Saturday, August 27, 2011

The Race for Japan's New Prime Minister is On and the Entire Country is Abuzz....ZZZZZZZzzzzzzzz.......

Japanese prime minister Naoto Kan who was prime minister for just over one short year is resigning. The race for a new clusterf*ck prime minister of Japan is on. 


If you were to judge by the media, you'd think that the Japanese, as well as people all over the world, are gripping their arses in anticipation of who the next prime minister of the world's #3 (and dropping quickly) economy is going to be.


Will it be dumbf*ck number one or dillweed #2? The entire nation anxiously awaits the results of an election that they have absolutely no say in whatsoever.....So, I am....ZZZZZZZZZzzzzzzzzzzz.....


ZZZsnork! Where was I? Oh, yeah....


Kan, as you remember, was Japan's prime minister for just about 15 months. In that time, his infamy is often compared with that of many tyrants of the past. The destruction and devastation that occurred under Kan's rule will always be on the level of a Adolf Hitler, Chairman Mao, Attila the Hun, Caligula, Joseph Stalin and that Khan dude on Star Trek. 


The world will never forget the destruction they caused: 
Top (L to R): Hitler, Stalin, Mao
Bottom (L to R): Kan, Khan and Fine


See? Told you he's right up there with old usual suspects. 


Our own Naoto Kan, who, you'll remember singlehandedly was responsible for causing the earthquake, tsunami and subsequent Fukushima nuclear disaster will also always be remembered for his positive achievements such as... his, er.... ummmm... And then there's... the... uh... 


See?


Things will be OK if you just remember to keep repeating the mantra: "March 11, disaster, earthquake, tsunami, Fukushima Dai ichi and Naoto Kan."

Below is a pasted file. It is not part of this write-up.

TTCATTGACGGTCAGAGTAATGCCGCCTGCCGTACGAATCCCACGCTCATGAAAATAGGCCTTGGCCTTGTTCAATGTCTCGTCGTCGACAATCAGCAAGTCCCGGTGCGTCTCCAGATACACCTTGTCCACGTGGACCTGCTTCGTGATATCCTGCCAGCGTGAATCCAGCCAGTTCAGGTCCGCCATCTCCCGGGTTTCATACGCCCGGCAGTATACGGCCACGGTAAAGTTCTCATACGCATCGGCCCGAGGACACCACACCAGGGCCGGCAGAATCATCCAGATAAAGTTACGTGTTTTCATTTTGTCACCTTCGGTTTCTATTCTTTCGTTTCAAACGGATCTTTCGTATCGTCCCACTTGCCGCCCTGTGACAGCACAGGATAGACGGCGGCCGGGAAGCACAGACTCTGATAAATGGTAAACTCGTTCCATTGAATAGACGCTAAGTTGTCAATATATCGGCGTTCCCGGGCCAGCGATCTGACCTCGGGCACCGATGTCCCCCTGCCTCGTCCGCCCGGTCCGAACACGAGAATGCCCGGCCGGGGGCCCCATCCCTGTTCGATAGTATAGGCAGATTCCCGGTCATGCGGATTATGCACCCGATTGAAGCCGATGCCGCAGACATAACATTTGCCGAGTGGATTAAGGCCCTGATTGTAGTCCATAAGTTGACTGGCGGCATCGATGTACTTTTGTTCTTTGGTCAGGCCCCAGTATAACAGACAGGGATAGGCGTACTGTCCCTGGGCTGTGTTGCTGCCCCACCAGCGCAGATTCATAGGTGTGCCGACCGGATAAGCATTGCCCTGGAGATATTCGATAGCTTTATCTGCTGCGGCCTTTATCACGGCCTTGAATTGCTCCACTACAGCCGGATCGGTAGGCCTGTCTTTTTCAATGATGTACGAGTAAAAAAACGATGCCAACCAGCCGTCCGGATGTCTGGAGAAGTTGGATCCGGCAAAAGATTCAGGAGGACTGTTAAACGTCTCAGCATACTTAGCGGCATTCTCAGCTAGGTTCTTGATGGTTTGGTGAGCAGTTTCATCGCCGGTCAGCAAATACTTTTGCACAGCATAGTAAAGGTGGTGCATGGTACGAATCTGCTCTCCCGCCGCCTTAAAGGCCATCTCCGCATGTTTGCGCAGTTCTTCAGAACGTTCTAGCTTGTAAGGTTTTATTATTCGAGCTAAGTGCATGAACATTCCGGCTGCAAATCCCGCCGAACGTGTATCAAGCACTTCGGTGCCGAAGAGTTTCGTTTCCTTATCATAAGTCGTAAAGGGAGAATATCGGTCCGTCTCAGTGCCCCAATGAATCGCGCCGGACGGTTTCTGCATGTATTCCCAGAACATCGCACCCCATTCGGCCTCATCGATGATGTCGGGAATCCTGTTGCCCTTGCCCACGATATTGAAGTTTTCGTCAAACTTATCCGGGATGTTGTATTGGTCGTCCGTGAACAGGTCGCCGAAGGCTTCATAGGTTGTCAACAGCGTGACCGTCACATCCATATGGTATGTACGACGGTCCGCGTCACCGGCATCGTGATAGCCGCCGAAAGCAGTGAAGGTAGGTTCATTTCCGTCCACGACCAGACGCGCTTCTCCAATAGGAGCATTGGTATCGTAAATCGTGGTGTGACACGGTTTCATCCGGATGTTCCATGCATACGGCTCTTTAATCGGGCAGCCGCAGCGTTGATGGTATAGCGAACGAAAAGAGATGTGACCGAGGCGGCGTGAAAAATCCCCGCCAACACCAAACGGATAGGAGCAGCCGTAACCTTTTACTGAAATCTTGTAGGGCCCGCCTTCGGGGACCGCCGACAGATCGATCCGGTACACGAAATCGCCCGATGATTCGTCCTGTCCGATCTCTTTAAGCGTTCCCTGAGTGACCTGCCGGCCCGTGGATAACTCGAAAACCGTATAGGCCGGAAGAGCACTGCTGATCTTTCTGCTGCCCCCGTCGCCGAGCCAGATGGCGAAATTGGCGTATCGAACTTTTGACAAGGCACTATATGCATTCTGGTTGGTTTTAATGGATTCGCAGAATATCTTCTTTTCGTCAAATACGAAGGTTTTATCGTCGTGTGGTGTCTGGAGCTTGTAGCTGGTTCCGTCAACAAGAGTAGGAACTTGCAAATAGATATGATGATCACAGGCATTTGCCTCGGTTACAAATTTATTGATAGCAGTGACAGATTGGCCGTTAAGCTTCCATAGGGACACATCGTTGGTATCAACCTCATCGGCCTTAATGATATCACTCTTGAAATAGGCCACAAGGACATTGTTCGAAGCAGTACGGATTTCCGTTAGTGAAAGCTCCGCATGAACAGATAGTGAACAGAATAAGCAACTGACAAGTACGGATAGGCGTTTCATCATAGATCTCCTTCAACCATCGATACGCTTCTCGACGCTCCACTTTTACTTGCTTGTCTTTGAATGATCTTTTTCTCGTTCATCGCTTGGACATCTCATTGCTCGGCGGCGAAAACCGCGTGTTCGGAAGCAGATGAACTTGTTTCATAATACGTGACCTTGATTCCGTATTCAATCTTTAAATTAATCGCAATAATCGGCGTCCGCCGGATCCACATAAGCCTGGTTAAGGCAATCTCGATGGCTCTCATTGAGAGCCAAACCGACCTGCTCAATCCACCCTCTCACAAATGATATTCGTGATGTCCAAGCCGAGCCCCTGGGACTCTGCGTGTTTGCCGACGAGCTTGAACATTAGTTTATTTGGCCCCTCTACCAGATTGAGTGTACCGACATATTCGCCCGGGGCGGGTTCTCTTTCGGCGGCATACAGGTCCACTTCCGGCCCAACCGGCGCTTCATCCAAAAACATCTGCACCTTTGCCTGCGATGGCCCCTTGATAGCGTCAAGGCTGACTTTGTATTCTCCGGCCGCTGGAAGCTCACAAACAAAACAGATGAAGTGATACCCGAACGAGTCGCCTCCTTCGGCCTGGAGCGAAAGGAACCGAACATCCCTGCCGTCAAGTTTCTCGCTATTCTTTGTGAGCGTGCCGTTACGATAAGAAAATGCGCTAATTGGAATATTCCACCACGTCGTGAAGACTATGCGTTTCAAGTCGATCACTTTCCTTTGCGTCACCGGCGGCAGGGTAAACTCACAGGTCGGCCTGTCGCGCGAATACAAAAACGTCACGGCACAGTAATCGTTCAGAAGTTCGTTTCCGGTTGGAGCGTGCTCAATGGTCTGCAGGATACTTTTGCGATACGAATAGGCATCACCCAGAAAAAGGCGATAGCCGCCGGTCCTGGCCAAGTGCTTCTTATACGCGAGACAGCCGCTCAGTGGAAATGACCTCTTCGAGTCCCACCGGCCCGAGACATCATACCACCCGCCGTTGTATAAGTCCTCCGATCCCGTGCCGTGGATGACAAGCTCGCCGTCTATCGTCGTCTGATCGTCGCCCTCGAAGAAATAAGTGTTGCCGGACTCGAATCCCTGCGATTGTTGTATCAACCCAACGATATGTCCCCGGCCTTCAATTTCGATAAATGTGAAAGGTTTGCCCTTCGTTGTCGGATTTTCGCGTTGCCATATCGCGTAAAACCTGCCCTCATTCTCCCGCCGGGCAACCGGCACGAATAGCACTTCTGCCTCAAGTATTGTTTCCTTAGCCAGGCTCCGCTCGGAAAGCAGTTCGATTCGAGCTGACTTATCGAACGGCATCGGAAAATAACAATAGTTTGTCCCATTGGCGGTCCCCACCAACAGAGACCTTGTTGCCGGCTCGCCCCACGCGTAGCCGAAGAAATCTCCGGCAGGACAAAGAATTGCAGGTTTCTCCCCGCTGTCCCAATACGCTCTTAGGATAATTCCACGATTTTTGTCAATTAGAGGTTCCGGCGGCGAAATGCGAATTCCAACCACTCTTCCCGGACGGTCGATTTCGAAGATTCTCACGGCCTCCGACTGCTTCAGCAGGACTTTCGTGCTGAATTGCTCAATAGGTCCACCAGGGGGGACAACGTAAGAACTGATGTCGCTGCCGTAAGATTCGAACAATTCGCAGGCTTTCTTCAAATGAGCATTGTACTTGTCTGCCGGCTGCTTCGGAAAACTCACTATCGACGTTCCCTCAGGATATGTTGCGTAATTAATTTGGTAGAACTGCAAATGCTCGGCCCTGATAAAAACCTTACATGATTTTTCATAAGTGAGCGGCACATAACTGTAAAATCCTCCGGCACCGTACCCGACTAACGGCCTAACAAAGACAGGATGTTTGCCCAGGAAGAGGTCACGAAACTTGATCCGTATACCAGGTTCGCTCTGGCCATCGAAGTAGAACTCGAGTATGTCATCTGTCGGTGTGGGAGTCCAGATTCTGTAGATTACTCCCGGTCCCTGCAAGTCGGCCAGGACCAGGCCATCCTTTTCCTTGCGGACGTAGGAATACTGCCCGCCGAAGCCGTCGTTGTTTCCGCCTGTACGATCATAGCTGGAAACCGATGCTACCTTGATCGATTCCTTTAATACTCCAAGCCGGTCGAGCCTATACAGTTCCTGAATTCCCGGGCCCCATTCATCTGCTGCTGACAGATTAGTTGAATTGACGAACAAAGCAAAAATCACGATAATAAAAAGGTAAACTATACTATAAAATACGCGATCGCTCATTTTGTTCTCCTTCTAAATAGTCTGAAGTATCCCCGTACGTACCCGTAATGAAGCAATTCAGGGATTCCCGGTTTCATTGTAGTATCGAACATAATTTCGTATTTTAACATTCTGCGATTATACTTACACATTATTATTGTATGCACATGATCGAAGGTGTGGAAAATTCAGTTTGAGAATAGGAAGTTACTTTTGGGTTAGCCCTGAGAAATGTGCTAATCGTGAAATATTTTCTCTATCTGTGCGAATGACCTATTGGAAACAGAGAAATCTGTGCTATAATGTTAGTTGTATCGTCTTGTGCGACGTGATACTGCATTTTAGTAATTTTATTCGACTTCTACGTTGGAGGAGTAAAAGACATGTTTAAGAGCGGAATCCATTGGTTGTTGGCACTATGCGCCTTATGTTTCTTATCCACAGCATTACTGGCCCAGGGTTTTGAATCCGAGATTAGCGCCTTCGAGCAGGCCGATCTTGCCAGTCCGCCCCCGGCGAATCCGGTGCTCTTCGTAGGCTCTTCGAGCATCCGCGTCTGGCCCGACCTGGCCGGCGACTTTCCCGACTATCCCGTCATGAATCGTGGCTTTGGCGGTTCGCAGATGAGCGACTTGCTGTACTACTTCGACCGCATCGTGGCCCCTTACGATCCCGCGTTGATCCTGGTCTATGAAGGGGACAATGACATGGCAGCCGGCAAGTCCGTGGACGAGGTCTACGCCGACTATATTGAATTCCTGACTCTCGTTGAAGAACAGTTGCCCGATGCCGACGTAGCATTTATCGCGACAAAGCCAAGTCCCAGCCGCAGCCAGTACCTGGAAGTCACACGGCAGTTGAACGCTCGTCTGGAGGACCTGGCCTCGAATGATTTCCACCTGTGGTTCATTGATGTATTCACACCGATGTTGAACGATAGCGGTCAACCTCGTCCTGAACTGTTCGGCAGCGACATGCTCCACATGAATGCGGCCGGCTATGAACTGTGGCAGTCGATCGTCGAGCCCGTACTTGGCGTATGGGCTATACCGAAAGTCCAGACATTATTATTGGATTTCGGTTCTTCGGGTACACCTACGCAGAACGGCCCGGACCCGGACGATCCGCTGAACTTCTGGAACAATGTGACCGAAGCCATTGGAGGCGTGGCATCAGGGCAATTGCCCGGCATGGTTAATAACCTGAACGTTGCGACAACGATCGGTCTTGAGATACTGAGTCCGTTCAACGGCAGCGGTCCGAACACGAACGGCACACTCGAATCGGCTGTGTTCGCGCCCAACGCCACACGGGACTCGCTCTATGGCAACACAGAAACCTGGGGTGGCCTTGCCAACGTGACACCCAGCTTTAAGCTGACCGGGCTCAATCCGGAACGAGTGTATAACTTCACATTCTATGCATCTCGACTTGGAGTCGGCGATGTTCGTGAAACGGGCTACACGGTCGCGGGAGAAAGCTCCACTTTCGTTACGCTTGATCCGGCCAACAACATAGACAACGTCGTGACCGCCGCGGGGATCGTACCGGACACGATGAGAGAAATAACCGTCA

Kan! Kan! Khan! Damn you, Khan! We'll get you for this!


AFP reports:

TOKYO (AFP) Japan's ruling party is to kick off a two-day campaign Saturday to choose a new leader for the disaster-hit nation, with trade and industry minister Banri Kaieda emerging as a strong contender.

Who the hell is Banri Kaieda?

Five candidates of the ruling Democratic Party of Japan (DPJ) have so far run for the party's leadership election on Monday to succeed Prime Minister Naoto Kan as the nation's sixth premier in five years.

Awriiiiight! I think we should go for a new world record! You know that Italy has had more than 50 government's since World War II? yes. It's true. Come on, Japan! We can do better! Japan! Japan! Japan! Ganbare Nippon!
The party has set a deadline of Saturday morning for candidates to come forward for what is expected to be a close race.

Hoo hum....What? I missed the dealine for filing again?

Kan announced his resignation on Friday after nearly 15 turbulent months in power, during which his response to the March 11 earthquake, tsunami and resulting nuclear plant accident drew fierce criticism.

Remember to keep repeating: Hitler, Mao, Stalin, Genghis Khan, Attila and Kan (sounds like some 70's Hippie Prog Rock group doesn't it?)
Through debates and speeches this weekend, the candidates will seek support of 398 DPJ lawmakers who can vote for a new party president to replace Kan. Parliament will then vote the leader in as PM on Tuesday.

Debates and speeches this weekend? Oh goody. That sounds like how I want to spend my weekends with the family! Listening to old political pharts droning on and on about this or that....
Former foreign minister Seiji Maehara, who has topped the list of hopeful successors to Kan in opinion polls, and Finance Minister Yoshihiko Noda were largely seen as pre-election favourites.

Is it just me or does the name Seiji Maehara sound like a horse racing jockey? 
But Kaieda, who has led efforts to contain the nuclear crisis, leapt into the front row alongside them late on Friday after party kingmaker Ichiro Ozawa, who controls the DPJ's biggest faction, voiced support for him.

And he lifted a pinky finger is his direction. Don't forget the power of the Ozawa pinky in your direction!
Ozawa, a divisive figure who faces a criminal trial over a donations scandal, leads up to 130 lawmakers, although he has lost his party membership following his indictment over the scandal.